Dookoom: AfriForum will take legal action

2014-10-12 06:00

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AfriForum says it intends to take legal action against hip-hop group Dookoom's song and video.

Dookoom’s new song is controversially titled Larney Jou P**s.

In it, the band rolls a burning tyre across farm land and emblazons their logo on to a hill. Some viewers will see it as a visual representation of burning down farms.

“It romanticises violence,”?AfriForum said.

“AfriForum regards the song and the music video as an extreme form of racial prejudice and even hate speech, as defined in the Promotion of Equality and Prevention of Unfair Discrimination Act. The tragic reality in South Africa is that farmers are being attacked and killed in extremely disproportionate numbers. This was also evident at the recent hearings of the SA Human Rights Commission. This song is not a form of art. It is an encouragement of racial hatred and a romanticising of violence towards farmers. The most derogatory words in the Afrikaans language are used to describe farmers and the video is clearly an encouragement of violence towards white people in general, and white farmers in particular. Some of the statements in the lyrics are also factually incorrect. AfriForum intends to request the author to withdraw the song and the video within 24 hours. If this request isn’t adhered to, AfriForum will use the appropriate channels and take legal action against the authors.”

More responses

“Farm workers are the collateral” – Carl Opperman for AgriSA

Picture: Yunus Mohamed/Foto 24

“Agriculture in the Western Cape has become the target of various forces acting for their own political gain. These faceless actors come with their own self-interested agendas and, ultimately, farm workers are the collateral. This video is no different. It is clearly hate speech, incitement to violence, and it ­deploys cheap shock tactics and tasteless gestures to grab attention. Whether it is a ­decision by farm workers, government, or other political bodies, workers are the ultimate victims time and time again. No one does more on the ground for workers in the Western Cape than AgriSA. Our workers are our pride. AgriSA and Agri Wes-Cape see this video as a clear human rights violation.”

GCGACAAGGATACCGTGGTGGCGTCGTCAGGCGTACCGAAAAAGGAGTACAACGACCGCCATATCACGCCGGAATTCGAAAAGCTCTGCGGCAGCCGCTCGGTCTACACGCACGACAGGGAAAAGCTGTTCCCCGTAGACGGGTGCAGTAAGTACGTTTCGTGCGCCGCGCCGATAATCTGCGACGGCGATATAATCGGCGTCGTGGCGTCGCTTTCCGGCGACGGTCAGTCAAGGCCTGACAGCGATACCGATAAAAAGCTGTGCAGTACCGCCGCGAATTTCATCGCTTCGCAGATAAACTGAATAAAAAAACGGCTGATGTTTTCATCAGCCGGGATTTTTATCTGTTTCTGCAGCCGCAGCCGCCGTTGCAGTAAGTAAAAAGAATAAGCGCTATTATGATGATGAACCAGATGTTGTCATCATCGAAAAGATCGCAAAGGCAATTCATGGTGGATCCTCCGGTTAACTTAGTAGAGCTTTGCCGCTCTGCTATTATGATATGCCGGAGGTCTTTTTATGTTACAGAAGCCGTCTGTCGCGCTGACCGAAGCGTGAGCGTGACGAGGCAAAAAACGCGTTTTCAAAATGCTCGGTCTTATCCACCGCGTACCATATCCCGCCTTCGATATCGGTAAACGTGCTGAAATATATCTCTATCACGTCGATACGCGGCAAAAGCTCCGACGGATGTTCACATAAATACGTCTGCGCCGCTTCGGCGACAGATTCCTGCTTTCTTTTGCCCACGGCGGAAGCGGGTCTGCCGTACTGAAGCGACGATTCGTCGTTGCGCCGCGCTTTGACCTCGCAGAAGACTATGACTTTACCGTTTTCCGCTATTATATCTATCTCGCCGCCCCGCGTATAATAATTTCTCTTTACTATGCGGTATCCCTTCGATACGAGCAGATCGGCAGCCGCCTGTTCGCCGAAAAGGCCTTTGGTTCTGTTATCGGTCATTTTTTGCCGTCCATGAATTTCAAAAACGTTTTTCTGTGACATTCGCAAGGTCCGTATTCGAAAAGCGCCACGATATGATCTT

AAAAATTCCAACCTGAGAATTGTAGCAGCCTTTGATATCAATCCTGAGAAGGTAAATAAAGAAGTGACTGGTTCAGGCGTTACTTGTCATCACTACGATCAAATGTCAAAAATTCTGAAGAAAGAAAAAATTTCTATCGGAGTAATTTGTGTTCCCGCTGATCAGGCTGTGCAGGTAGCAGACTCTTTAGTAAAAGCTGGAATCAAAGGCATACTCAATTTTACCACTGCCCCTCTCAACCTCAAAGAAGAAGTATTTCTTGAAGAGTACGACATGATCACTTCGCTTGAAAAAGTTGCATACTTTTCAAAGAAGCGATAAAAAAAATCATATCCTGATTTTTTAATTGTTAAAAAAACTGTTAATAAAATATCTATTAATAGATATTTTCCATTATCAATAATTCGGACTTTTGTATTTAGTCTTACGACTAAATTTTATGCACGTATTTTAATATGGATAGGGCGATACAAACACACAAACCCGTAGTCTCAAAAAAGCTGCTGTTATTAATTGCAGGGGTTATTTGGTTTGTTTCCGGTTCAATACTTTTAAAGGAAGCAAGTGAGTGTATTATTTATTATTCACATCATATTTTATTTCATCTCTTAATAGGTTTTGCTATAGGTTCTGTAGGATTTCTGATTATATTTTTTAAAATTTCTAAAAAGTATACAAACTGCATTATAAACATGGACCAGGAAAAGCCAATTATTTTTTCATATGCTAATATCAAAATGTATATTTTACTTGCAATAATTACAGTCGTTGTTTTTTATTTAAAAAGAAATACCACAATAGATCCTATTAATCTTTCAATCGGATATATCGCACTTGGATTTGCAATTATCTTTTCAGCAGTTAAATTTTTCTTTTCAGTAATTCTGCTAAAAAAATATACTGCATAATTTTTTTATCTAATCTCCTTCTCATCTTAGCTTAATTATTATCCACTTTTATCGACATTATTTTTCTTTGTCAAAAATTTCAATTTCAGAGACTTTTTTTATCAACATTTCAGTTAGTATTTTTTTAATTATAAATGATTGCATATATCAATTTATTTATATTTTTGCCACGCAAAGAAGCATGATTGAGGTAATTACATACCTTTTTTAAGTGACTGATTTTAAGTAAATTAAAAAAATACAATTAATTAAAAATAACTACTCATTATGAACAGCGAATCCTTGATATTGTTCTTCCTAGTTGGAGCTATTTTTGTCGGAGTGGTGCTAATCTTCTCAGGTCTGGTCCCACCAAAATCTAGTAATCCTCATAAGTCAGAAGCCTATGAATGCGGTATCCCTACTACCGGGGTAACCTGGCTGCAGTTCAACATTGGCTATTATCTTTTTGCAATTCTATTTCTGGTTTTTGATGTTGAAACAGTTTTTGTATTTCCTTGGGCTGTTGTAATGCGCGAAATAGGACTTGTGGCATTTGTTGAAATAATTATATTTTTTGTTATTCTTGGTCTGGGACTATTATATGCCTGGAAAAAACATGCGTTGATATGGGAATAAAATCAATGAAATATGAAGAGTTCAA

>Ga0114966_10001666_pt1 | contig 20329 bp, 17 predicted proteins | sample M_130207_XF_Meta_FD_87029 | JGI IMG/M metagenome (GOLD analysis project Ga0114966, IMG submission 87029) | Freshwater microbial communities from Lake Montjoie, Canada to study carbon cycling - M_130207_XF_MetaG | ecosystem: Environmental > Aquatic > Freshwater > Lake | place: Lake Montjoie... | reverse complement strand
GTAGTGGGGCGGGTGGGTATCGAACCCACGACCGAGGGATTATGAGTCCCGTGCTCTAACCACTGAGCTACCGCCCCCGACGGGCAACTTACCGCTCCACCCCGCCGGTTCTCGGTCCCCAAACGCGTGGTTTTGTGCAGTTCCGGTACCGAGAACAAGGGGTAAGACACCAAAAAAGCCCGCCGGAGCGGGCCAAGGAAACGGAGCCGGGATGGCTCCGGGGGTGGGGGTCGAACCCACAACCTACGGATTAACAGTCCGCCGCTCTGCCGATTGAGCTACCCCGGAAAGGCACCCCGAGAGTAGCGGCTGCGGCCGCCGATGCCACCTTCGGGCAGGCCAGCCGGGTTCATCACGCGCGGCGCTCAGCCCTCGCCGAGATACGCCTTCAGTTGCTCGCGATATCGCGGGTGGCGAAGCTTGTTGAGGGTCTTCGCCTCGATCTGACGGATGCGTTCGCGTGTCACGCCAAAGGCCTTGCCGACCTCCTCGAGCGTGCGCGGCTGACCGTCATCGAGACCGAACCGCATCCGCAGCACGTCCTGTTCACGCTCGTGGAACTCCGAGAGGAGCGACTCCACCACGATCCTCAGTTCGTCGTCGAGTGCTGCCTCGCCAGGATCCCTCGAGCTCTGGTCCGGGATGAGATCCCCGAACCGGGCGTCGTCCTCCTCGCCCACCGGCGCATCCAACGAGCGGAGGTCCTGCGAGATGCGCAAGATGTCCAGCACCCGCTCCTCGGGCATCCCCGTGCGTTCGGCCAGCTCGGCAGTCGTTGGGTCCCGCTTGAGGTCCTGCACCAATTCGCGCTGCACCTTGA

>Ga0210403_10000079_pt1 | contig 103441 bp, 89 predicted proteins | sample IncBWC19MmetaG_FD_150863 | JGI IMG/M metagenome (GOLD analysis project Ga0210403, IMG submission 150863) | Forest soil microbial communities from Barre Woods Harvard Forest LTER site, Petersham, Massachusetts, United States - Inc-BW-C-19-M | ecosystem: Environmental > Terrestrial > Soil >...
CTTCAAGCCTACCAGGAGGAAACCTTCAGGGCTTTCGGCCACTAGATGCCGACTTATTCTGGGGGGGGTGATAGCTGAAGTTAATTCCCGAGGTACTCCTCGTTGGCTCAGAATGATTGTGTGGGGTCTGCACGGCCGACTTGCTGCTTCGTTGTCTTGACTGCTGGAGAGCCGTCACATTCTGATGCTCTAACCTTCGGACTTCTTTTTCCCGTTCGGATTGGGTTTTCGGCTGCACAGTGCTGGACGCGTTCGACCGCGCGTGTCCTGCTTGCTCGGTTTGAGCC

“There’s still a lot of anger” – Oliver ­Hermanus, film maker

Oliver Hermanus. Picture: Muntu Vilakazi/City Press

“I love it. Perhaps it’s because it’s so ­unapologetic about being angry. Call me apartheid obsessed, but having just done a film about a farm murder and looking at the lives of coloured people in the Cape, it makes me sad that there is a race, which I am part of, that is so horribly lost and angry. ­Despite our grand national obsession with post-racial, post-apartheid, post-anger, post-blame bullshit, I still have that anger and that rage. If it upsets people – great!”

“Sad and desperate” – Deon Opperman, writer and theatre producer

Deon Opperman. Picture: Yunus Mohamed

“The video is rather tame as hate speech goes. It also has the same sad desperation that the singing of Die Stem at an Afrikaans arts festival has. [Both] are inspired by a very real sense of disenfranchisement and helplessness. But they both only serve to highlight the political impotency of the singer, while simultaneously further diminishing the very disenfranchised group they seek to empower. This music video will no more inspire real action than [Eugène] Terre’Blanche on his horse did.”

“Potent, visceral” – Lebo Mashile, spoken word ­artist

Lebo Mashile. Picture: Sipho Maluka

“Wow. This video is so potent. Yes, it’s a dangerous message. But what must black people do with their silence? With the pain, the anger, the inequality? And it dispels the ideas of farm workers as timid, ignorant people who just toil the land and accept their lot. Yes, this video is going to piss people off. But you can’t blame the artists for slavery, you can’t blame them for apartheid, you can’t blame them for inequality.

“If this video is hate speech, then what of the white supremacy that speaks to us every day? White South Africa needs to unpack white hierarchy, otherwise this anger is not going to go away.”

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